Most global companies just see China as another market

China is its own separate and unique market, global companies need to realize the fact that the strategy they use in other countries might not work in China. Many global companies expect their strategy to use in the Chinese market only because it worked in other countries and countries that are near China.  The problem is that most of the global companies don’t see China as a top priority. The Chinese tech companies see China as a top priority and are therefore fully focussed on the Chinese market and therefore outshine the global companies because of the lack of prioritizing the Chinese market by the global company.

Furthermore, especially with more product-focused industries such as tech, a China CEO oftentimes isn’t equipped or empowered to maximize success. For example, most of the people who do backend work or “upstream work” in tech, such as supply chain or product development, rarely if ever report to the China CEO. The China CEO tends to own the go-to-market, which produces sales, but it limits their ability to operate as fast as their Chinese tech counterparts, whose primary purview is China and have entire product teams 100 percent devoted to them. How can a manager be expected to beat a faster and more relentless competitor if the manager doesn’t own the product for the Chinese market? It’s not a fair fight.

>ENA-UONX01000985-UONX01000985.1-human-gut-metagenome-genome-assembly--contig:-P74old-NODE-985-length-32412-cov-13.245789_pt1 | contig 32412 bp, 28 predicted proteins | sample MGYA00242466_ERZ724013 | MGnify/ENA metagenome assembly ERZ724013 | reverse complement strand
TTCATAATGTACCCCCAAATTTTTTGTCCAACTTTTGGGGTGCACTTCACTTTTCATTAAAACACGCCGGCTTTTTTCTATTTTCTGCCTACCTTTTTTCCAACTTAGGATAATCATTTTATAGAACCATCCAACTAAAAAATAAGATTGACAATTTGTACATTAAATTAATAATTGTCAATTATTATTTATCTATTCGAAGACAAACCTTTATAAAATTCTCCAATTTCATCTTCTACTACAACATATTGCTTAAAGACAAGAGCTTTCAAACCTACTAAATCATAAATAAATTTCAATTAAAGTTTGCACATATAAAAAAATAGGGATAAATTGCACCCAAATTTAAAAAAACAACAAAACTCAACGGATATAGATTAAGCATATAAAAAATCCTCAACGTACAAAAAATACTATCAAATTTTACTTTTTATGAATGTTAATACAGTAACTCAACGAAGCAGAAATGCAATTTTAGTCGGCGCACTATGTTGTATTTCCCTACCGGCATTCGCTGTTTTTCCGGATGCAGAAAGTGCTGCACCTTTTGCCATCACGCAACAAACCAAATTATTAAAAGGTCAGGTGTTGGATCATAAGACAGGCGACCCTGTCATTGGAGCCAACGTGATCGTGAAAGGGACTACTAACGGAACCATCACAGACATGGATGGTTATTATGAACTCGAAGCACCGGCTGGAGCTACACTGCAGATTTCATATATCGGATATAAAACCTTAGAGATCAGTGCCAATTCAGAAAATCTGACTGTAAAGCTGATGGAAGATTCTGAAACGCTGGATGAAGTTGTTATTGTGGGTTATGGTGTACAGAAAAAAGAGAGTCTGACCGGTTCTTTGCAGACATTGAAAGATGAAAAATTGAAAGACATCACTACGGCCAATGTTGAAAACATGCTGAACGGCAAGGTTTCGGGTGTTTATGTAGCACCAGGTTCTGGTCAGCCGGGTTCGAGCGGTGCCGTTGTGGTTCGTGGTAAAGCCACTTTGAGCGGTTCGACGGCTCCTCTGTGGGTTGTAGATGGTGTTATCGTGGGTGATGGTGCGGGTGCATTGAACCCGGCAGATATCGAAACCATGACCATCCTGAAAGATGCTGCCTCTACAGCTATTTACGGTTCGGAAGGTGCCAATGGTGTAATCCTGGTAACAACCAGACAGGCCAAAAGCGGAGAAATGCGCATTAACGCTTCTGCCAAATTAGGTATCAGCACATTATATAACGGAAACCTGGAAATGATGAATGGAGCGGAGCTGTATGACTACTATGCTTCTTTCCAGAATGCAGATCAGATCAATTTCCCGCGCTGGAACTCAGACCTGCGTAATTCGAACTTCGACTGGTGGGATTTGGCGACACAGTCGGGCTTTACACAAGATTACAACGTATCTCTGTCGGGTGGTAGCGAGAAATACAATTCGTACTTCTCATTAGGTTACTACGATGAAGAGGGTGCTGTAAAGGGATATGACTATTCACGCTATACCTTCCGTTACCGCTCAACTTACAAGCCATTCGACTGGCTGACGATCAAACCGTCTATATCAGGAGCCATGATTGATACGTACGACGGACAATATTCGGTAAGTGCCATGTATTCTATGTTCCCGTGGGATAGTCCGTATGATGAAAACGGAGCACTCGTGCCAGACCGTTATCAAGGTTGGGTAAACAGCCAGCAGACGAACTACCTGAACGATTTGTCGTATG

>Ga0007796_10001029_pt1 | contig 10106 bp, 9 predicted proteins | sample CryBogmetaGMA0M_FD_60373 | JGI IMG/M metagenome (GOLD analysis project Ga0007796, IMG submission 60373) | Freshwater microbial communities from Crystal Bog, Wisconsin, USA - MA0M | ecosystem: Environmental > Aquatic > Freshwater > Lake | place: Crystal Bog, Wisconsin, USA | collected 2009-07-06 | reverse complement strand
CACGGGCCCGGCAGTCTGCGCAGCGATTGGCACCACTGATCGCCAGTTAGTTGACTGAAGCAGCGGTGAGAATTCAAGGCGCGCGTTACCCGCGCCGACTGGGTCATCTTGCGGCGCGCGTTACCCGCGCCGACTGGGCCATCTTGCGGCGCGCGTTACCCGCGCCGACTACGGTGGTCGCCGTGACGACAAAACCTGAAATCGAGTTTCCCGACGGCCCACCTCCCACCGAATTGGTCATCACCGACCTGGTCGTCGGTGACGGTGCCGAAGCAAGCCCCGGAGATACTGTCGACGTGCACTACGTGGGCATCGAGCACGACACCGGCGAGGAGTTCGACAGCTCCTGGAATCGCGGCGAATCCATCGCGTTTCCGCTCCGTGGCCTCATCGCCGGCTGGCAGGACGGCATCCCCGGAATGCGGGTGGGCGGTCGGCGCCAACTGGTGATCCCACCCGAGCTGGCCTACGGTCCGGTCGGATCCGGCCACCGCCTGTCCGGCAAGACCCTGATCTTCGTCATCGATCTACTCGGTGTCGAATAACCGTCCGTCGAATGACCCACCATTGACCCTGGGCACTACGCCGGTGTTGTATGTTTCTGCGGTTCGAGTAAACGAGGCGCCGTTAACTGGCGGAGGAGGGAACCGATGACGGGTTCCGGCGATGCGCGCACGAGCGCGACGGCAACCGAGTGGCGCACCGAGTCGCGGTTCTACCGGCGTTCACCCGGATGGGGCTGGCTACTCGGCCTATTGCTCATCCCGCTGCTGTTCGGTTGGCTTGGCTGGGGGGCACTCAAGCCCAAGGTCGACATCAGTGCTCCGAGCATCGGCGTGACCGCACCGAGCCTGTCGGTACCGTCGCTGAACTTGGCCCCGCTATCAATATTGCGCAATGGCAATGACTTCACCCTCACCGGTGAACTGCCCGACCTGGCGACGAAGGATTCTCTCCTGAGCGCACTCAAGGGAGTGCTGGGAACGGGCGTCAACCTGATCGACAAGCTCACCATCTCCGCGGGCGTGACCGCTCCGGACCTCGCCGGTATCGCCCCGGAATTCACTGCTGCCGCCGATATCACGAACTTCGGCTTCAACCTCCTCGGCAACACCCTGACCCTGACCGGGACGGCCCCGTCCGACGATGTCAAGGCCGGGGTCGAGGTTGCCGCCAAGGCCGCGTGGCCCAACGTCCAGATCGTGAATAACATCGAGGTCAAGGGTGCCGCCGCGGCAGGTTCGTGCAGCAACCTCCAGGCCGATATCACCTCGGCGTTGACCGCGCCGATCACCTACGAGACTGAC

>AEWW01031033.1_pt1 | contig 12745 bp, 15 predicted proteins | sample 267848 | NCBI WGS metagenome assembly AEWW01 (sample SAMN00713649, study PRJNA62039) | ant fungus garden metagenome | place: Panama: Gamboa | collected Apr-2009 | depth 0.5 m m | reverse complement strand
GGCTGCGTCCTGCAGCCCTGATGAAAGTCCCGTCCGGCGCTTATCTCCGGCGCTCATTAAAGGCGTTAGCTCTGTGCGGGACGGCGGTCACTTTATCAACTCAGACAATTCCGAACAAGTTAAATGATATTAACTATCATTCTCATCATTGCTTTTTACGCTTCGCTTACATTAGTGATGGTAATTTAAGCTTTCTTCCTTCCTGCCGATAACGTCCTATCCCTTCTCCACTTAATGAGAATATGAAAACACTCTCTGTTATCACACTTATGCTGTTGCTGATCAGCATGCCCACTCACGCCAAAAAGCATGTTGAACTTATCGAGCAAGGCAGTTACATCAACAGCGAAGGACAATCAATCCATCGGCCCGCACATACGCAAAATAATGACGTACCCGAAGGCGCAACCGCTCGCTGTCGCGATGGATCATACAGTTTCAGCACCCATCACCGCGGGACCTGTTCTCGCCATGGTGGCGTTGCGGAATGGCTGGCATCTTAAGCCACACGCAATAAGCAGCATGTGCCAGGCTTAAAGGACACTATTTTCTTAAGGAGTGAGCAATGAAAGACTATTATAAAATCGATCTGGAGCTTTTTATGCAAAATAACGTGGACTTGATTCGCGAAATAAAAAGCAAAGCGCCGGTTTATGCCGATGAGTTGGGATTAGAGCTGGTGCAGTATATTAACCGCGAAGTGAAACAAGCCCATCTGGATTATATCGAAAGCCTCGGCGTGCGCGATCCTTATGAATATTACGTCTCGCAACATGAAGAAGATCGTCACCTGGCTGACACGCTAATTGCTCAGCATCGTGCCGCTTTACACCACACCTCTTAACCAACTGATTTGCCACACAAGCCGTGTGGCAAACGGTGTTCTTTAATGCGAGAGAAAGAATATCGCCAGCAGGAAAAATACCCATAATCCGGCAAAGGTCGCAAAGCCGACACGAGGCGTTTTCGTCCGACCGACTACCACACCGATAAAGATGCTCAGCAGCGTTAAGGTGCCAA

Localization

Most Western tech firms that come to China try to import the successful aspects of their business models from the West. This doesn’t really work. A great example is gaming. When Western gaming companies come to China, they adopt their Western business model. You pay for a license to play. In China, that’s just not how gaming works, and it never has been. Tencent, for example, has really been the pioneer of freemium innovation, where games can all be played, but players pay for premium items. This has made Tencent create some of the most profitable games in the world, such as Honor of Kings.